Captured by soldiers, Encolpius is released in a labyrinth and forced to play Theseus to a gladiator's Minotaur for the amusement of spectators at the festival of Momus, the God of Laughter. When the gladiator spares Encolpius's life because of his well-spoken words of mercy, the festival rewards the young man with Ariadne, a sensual woman with whom he must copulate as the crowd looks on. Impotent, Encolpius is publicly humiliated by Ariadne. Eumolpus offers to take him to the Garden of Delights where prostitutes are said to effect a cure for his impotence but the treatment - gentle whipping of the buttocks - fails miserably. In the second of the stories within a story in the film, the owner of the Garden of Delights narrates the tale of Oenothea to Encolpius. For having rejected his advances, a sorcerer curses a beautiful young woman: she must spend her days kindling fires for the village's hearths from her genitalia. Inspired, Encolpius and Ascyltus hire a boatman to take them to Oenothea's home. Greeted by an old woman who has him drink a potion, Encolpius falls under a spell where his sexual prowess is restored to him by Oenothea in the form of an Earth Mother figure and sorceress. When Ascyltus is murdered in a field by the boatman, Encolpius decides to join Eumolpus's ship bound for North Africa. But Eumolpus has died in the meantime, leaving as his heirs all those willing to eat his corpse. Encolpius hasn't the stomach for this last and bitter mockery but is nonetheless invited by the captain to board the ship. In a voice-over, Encolpius explains that he set sail with the captain and his crew. His words end in mid-sentence, as does Petronius's book, when a distant island appears on the horizon and the film cuts abruptly to frescoes of the film's characters on a crumbling wall.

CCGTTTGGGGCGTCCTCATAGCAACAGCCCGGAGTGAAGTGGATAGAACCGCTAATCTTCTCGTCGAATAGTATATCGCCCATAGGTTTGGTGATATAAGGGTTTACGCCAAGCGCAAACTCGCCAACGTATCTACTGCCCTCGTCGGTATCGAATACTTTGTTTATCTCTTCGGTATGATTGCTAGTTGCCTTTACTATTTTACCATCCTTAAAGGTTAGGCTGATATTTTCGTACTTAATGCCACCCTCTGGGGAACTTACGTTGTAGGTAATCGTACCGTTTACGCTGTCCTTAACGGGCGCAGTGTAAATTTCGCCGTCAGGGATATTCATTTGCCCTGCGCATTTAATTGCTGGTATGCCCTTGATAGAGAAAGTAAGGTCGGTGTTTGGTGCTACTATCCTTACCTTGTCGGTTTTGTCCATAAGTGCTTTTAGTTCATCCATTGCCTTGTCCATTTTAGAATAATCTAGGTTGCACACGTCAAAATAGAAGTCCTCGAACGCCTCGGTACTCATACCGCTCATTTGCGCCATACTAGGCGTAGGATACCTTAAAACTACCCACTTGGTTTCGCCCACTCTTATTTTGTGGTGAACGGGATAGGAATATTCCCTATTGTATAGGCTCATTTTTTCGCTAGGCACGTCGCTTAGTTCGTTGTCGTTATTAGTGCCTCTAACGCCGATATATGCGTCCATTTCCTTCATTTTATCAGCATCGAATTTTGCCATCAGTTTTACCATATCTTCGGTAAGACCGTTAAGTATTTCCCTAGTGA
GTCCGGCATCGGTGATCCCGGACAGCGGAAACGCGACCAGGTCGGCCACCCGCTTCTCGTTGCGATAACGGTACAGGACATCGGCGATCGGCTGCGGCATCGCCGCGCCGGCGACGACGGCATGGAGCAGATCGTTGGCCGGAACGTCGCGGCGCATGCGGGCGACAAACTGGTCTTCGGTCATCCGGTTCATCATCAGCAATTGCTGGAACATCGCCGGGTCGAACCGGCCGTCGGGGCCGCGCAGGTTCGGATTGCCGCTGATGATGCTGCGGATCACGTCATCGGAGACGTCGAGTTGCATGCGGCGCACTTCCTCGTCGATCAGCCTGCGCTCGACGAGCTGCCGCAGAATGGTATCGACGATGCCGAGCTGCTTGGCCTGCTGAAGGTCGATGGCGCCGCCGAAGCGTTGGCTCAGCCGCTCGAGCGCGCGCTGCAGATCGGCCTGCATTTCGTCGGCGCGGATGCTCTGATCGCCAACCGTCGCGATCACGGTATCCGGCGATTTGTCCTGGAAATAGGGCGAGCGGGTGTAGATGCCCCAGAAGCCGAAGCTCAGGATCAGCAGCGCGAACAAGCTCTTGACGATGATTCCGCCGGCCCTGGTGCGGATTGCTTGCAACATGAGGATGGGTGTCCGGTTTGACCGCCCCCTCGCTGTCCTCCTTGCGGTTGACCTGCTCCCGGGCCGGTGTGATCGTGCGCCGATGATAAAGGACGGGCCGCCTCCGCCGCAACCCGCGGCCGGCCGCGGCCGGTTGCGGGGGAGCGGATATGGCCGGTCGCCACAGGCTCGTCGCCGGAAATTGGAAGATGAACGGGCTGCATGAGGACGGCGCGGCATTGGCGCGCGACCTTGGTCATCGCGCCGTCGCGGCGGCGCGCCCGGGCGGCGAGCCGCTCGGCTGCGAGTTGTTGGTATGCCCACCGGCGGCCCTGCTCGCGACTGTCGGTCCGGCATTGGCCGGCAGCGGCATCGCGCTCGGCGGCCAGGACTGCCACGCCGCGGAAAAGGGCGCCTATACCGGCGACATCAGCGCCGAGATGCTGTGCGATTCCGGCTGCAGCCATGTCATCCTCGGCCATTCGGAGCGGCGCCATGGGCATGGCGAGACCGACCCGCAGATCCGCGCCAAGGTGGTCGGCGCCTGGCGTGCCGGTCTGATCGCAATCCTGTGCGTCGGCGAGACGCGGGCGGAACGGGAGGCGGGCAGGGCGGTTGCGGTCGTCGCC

- Martin Potter as Encolpius